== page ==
Tight on the Right Germany's NPD Maintains Close Ties to Svoboda
Germany shuns the right-wing extremist party NPD at home. But even though the Ukrainian nationalist party Svoboda maintains tight links to the NPD, it has received indirect support from Berlin.
When Holger Apfel showed up at the Saxony state parliament with a "parliamentary delegation" from Ukraine last May, few had even heard of a party called Svoboda. Apfel, who was head of the right-wing extremist National Democratic Party of Germany (NPD) at the time, proudly showed his guests -- Ukrainian parliamentarian Mikhail Golovko and two municipal politicians from the Ukrainian city of Ternopol -- around the parliament building in Dresden.
Speaking to other NPD parliamentarians, Apfel called the nationalist Svoboda party "one of the most important European right-wing parties."
With a view to approaching elections for the European Parliament Apfel added that an "opposing model to the EU dictatorship of Brussels Eurocrats" must be established and said that EU officials were nothing but "willing helpers to international capital." Svoboda, he exulted following the visit, is part of the "phalanx of patriotic powers" and encouraged the "intensification of cooperation." Apfel's Ukrainian guests agreed, saying that collaboration between the NPD and Svoboda should be expanded.
Given such ties, it is astounding that Germany has approached the Ukrainian right-wing extremists in a manner that would be unthinkable with the NPD. On April 29, 2013, for example, Germany's ambassador in Kiev met with Svoboda's parliamentary floor leader Oleh Tyahnybok. During the meeting, Berlin has insisted, the ambassador exhorted Tyahnybok to respect the inviolability of human dignity and human rights.
But the Ukrainian right wing has also received instruction financed by German taxpayers. Party members appeared at events hosted by the Konrad Adenauer Stiftung, the German political foundation affiliated with Chancellor Angela Merkel's conservatives. Examples include the conference entitled "Lessons from the 2012 Parliamentary Elections," the seminar series called "The Higher School of Politics" and a discussion on the 2012 elections.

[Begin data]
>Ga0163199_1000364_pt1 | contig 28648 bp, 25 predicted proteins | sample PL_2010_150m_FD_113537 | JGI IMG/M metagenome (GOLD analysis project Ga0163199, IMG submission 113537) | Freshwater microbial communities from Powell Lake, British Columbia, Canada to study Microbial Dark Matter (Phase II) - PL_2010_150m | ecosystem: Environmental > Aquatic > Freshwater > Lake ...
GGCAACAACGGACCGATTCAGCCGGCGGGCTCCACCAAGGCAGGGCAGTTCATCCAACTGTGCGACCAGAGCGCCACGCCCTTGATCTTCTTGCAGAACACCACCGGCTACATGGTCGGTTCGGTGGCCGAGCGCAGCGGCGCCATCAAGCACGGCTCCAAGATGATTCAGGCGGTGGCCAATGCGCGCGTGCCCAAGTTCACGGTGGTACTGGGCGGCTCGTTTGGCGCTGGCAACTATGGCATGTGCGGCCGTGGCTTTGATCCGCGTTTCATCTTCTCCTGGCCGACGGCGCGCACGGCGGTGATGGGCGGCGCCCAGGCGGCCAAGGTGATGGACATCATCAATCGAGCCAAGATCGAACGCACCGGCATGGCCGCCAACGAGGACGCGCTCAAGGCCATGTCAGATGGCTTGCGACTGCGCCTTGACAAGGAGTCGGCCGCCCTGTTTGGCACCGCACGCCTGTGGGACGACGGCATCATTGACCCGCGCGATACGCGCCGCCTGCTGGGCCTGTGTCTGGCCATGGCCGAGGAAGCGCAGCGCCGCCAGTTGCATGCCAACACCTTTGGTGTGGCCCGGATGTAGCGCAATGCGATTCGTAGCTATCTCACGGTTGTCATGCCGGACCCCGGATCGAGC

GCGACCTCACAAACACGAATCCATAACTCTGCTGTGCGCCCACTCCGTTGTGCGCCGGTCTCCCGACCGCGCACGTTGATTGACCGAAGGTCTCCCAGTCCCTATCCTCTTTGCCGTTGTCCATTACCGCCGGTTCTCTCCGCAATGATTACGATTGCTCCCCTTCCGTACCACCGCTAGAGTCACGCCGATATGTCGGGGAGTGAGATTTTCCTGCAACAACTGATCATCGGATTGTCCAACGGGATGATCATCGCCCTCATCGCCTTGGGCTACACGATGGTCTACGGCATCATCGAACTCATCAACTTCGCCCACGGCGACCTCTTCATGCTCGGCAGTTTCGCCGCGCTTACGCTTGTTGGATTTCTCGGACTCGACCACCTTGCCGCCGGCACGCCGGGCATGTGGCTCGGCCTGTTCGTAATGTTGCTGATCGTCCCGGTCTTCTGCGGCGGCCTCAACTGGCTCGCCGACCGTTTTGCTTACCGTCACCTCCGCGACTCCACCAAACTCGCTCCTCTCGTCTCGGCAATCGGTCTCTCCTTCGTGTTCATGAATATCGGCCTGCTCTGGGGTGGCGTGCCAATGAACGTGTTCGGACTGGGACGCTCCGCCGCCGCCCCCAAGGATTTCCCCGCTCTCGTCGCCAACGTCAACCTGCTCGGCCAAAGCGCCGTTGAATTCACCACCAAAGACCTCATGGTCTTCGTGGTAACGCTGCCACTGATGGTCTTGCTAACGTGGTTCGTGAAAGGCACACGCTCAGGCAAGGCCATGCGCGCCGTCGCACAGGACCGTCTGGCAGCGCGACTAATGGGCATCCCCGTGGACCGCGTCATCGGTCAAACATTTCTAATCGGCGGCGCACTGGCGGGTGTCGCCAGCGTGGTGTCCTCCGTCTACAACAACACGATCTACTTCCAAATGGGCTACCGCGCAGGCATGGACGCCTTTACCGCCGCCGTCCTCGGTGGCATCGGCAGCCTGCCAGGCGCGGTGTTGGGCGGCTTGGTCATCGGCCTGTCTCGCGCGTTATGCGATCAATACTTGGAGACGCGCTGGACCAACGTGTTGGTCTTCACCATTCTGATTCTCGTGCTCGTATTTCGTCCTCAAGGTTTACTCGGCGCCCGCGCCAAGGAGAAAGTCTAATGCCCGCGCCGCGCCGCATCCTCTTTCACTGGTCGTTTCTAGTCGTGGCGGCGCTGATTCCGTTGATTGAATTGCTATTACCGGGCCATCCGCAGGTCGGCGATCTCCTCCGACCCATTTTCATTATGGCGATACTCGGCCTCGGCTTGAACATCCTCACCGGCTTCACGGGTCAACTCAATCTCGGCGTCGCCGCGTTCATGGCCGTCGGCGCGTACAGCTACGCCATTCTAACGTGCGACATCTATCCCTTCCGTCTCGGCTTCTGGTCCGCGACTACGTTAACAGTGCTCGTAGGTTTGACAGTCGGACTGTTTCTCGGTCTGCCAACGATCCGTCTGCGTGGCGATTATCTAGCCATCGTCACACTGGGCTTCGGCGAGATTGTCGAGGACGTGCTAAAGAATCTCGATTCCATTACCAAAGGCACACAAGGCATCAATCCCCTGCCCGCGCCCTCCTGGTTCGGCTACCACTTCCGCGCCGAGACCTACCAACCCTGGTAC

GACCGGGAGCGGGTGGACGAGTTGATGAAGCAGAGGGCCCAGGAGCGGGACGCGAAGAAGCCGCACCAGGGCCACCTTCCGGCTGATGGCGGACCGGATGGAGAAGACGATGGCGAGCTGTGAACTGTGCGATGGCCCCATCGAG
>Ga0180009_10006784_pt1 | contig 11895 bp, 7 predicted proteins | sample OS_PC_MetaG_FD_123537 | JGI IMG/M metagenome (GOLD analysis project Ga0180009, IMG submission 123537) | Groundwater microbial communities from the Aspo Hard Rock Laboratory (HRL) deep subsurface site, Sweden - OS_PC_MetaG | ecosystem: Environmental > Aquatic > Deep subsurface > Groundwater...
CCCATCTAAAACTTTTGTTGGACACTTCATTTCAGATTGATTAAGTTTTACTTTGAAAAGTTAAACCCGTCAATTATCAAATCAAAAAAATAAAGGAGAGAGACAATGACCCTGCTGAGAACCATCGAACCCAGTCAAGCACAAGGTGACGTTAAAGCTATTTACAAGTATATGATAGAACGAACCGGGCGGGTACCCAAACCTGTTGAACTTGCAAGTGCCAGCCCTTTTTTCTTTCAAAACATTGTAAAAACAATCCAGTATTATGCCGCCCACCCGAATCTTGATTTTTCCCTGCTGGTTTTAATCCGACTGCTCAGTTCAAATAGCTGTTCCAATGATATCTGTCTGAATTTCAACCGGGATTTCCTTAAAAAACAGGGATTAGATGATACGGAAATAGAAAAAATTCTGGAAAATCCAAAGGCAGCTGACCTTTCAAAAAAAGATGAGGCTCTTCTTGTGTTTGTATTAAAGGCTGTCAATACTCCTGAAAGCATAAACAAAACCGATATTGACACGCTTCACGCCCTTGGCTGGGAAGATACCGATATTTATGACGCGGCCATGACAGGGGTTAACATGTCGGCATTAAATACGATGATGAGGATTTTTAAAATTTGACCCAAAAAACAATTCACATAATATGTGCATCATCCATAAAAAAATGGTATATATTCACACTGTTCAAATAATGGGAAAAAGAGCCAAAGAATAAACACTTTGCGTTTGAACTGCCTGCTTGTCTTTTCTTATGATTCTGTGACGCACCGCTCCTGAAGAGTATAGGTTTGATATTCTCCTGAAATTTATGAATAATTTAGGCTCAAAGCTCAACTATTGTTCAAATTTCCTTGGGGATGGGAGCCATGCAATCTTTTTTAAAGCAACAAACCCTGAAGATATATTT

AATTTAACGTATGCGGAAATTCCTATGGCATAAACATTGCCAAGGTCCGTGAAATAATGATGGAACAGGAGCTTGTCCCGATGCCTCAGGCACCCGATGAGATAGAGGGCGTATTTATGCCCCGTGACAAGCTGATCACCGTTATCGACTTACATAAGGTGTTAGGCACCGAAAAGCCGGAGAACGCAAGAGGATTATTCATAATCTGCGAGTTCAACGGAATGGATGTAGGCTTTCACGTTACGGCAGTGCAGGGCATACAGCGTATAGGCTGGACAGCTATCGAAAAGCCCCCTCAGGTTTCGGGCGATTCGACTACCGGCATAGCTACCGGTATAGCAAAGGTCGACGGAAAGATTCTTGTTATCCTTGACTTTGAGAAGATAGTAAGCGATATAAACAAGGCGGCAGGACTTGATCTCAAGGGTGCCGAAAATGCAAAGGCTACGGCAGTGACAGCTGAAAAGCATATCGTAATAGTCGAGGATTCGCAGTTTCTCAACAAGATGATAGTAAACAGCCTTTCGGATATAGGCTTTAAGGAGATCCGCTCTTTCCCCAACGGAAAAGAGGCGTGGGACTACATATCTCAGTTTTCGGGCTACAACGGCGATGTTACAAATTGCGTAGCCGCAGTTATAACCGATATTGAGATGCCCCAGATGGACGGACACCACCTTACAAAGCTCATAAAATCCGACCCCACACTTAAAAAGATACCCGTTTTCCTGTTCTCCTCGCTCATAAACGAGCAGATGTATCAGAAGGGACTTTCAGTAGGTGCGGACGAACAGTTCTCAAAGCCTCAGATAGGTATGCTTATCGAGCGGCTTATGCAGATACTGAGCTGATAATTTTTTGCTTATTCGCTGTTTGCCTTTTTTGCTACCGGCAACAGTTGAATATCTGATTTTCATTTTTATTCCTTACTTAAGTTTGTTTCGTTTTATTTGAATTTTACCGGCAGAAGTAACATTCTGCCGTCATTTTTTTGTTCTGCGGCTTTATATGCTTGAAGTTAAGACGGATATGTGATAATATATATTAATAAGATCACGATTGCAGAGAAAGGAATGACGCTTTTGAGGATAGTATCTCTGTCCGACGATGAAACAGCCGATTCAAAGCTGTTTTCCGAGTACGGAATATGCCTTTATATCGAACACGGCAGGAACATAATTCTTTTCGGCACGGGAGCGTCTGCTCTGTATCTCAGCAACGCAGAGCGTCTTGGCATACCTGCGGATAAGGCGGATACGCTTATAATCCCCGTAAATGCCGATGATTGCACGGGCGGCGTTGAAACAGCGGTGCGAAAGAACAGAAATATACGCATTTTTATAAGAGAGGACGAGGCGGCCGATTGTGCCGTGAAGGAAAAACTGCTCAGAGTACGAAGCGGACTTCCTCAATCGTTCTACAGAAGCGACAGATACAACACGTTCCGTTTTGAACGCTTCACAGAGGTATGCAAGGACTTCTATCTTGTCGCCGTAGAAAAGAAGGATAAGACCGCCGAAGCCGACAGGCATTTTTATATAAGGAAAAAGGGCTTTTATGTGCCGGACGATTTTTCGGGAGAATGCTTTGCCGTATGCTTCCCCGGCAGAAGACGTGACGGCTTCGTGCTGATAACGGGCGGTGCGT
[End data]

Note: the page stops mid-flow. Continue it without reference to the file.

Honoring the SS
Even the German Society for International Cooperation (GIZ) has supported the party. GIZ oversaw a project for the "formation of administrative capacities in the public financing sector." Svoboda parliamentarians took part in two trips to Berlin in 2013 in conjunction with the project.
One prominent party member even gave an interview in early May 2013 to the NPD publication Deutsche Stimme. In an interview conducted by senior NPD member Jens Pühse, Ternopol Mayor Sergei Nadal was asked why Svoboda supports the recognition of descendants of former members of the Ukrainian 14th Division of the Waffen SS as national heroes. "These Ukrainian heroes must be honored irrespective of what has been written about them in the history books of those peoples who were once our enemies," Nadal answered.
Germany's Interior Ministry has also taken note of the Svoboda-NPD connection. In response to a parliamentary query from the Left Party, the ministry noted that the NPD had established a department tasked with maintaining contact with right-wing extremist organizations in Eastern Europe. The German government, the ministry said, considers Svoboda to be a "right-wing populist and nationalist party" which represents "in part right-wing extremist positions." The party, for example, organized a rally to mark the 70th anniversary of the founding of the 14th Waffen SS Division.
Svoboda, meanwhile, has established chapters in Frankfurt, Cologne and Munich. The Anti-Fascist Information Center in Munich noted recently that in August of last year, some 40 participants gathered in a Catholic parish hall to elect a Munich student of Ukrainian descent as their chairman.
Translated from the German by Charles Hawley